Inova Translational Medicine Institute

Longer term, statistical model in asthma research,  rigorous process on patient consent, life insurance, mutation that parents also have. Consequences: actionable findings are communicated
135 Genes – sequencing for some conditions
100,000 deliveries 10% ENTER THE STUDY, CASE BY CASE BASIS O PARTICIPATE, WHO SHOULD BE TESTED

Questions from the Podium

– See more at: http://personalizedmedicine.partners.org/Education/Personalized-Medicine-Conference/Program.aspx#sthash.qGbGZXXf.dpuf

@HarvardPMConf

#PMConf

@SachsAssociates

@MGH

@MassGeneral

@TuftsMedicalCtr

@MedscapePeds

@ClinicSpecChild

@InovaHealth

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Reproductive Genetic Testing

Reporter and Curator: Sudipta Saha, Ph.D.

Reproductive genetics, a field of medical genetics integrated with reproductive medicine, assisted reproduction, and developmental genetics, involves a wide array of genetic tests that are conducted with the intent of informing individuals about the possible outcomes of current or future pregnancies. The tests themselves can include the analysis of chromosomes, DNA, RNA, genes, and/or gene products to determine whether an alteration is present that is causing or is likely to cause a specific disease or condition.

Types of Tests

In general, reproductive genetic testing involves the following categories of tests:

Carrier testing is performed to determine whether an individual carries one copy of an altered gene for a particular recessive disease. The term recessive refers to diseases that will occur only if both copies of a gene that an individual receives have a disease-associated mutation; thus, each child born to two carriers of a mutation in the same gene has a 25 percent risk of being affected with the disorder. Examples of carrier tests include those for

Couples are likely to have carrier tests if they are at higher risk of having a child with a specific disorder because of their racial or ethnic heritage or family history. Carrier testing is often done in the context of family planning and reproductive health.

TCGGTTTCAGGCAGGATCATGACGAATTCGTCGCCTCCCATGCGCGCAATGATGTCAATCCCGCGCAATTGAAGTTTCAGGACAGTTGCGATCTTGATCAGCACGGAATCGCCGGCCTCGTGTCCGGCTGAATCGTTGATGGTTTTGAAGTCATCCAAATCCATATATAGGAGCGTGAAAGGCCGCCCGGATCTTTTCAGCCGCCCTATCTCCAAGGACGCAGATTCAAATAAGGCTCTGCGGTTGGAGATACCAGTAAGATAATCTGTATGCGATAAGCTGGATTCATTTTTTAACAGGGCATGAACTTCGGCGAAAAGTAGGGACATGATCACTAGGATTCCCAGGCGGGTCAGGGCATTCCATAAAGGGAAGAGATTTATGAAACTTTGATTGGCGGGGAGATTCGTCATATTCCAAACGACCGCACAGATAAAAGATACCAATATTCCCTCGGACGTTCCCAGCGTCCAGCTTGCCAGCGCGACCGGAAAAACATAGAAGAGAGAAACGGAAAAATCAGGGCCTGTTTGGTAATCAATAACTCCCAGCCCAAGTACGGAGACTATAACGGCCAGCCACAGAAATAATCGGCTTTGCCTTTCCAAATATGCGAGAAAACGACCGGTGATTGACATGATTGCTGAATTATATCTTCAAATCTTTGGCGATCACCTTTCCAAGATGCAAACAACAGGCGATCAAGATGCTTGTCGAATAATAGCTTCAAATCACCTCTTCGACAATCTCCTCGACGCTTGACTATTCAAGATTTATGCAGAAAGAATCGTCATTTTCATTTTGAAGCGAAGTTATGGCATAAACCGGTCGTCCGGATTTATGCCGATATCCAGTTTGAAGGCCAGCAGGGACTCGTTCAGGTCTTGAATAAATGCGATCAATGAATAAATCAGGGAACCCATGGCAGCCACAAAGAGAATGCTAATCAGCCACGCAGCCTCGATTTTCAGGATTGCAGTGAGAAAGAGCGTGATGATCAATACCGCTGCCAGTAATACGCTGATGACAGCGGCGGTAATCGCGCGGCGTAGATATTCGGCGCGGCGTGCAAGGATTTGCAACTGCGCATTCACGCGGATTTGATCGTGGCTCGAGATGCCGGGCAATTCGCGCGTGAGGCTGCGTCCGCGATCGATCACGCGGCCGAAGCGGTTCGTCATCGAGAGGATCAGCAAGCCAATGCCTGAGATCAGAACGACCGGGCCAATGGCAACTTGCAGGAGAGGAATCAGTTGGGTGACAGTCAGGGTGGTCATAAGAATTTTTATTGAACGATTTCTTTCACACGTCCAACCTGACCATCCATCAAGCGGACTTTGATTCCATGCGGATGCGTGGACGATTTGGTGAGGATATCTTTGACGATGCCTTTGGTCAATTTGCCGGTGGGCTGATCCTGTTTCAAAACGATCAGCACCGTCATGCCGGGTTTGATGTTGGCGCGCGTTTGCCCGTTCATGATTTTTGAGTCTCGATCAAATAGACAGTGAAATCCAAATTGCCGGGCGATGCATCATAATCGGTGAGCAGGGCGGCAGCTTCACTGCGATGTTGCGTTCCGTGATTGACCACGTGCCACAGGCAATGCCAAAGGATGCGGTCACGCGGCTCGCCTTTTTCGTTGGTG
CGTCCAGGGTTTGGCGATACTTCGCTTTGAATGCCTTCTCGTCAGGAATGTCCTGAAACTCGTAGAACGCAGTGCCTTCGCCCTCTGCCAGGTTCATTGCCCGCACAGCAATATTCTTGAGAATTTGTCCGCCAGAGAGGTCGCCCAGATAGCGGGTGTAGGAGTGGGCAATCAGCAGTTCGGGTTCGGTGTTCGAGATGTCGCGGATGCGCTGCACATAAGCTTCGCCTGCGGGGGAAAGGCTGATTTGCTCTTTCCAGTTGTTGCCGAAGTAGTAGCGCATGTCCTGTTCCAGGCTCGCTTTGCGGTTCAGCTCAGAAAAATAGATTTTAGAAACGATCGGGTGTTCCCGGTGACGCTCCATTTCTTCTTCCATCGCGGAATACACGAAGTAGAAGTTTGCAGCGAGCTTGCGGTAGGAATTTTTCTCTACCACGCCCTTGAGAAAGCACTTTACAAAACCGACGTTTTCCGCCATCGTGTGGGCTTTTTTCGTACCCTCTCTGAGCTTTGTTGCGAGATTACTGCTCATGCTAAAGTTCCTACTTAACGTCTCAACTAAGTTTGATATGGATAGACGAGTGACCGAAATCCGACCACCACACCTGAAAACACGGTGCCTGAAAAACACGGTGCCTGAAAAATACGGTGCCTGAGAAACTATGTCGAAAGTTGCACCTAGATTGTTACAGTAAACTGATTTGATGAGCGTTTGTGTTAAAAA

Preimplantation diagnosis is used following in vitro fertilization to diagnose a genetic disease or condition in a preimplantation embryo. Preimplantation genetic diagnosis is essentially an alternative to prenatal diagnosis, as it allows prenatal testing to occur months earlier than conventional tests such as amniocentesis on week 18th of pregnancy, even before a pregnancy begins. Doctors can test a single cell from an eight-cell embryo that is just days old to determine, among other things, whether it is a male or female. This can provide crucial information for genetic diseases that afflict just one sex. Preimplantation genetic diagnosis has been applied to patients carrying chromosomal rearrangements, such as translocations, in which it has been proven to decrease the number of spontaneous abortions and prevent the birth of children affected with chromosome imbalances. Preimplantation genetic diagnosis techniques have also been applied to

  • increase implantation rates,
  • reduce the incidence of spontaneous abortion, and
  • prevent trisomic offspring in women of advanced maternal age undergoing fertility treatment.

A third group of patients receiving preimplantation genetic diagnosis are those at risk of transmitting a single gene disorder to their offspring. The number of monogenic disorders that have been diagnosed in preimplantation embryos has increased each year. So far, at least 700 healthy babies have been born worldwide after undergoing the procedure, and the number is growing rapidly.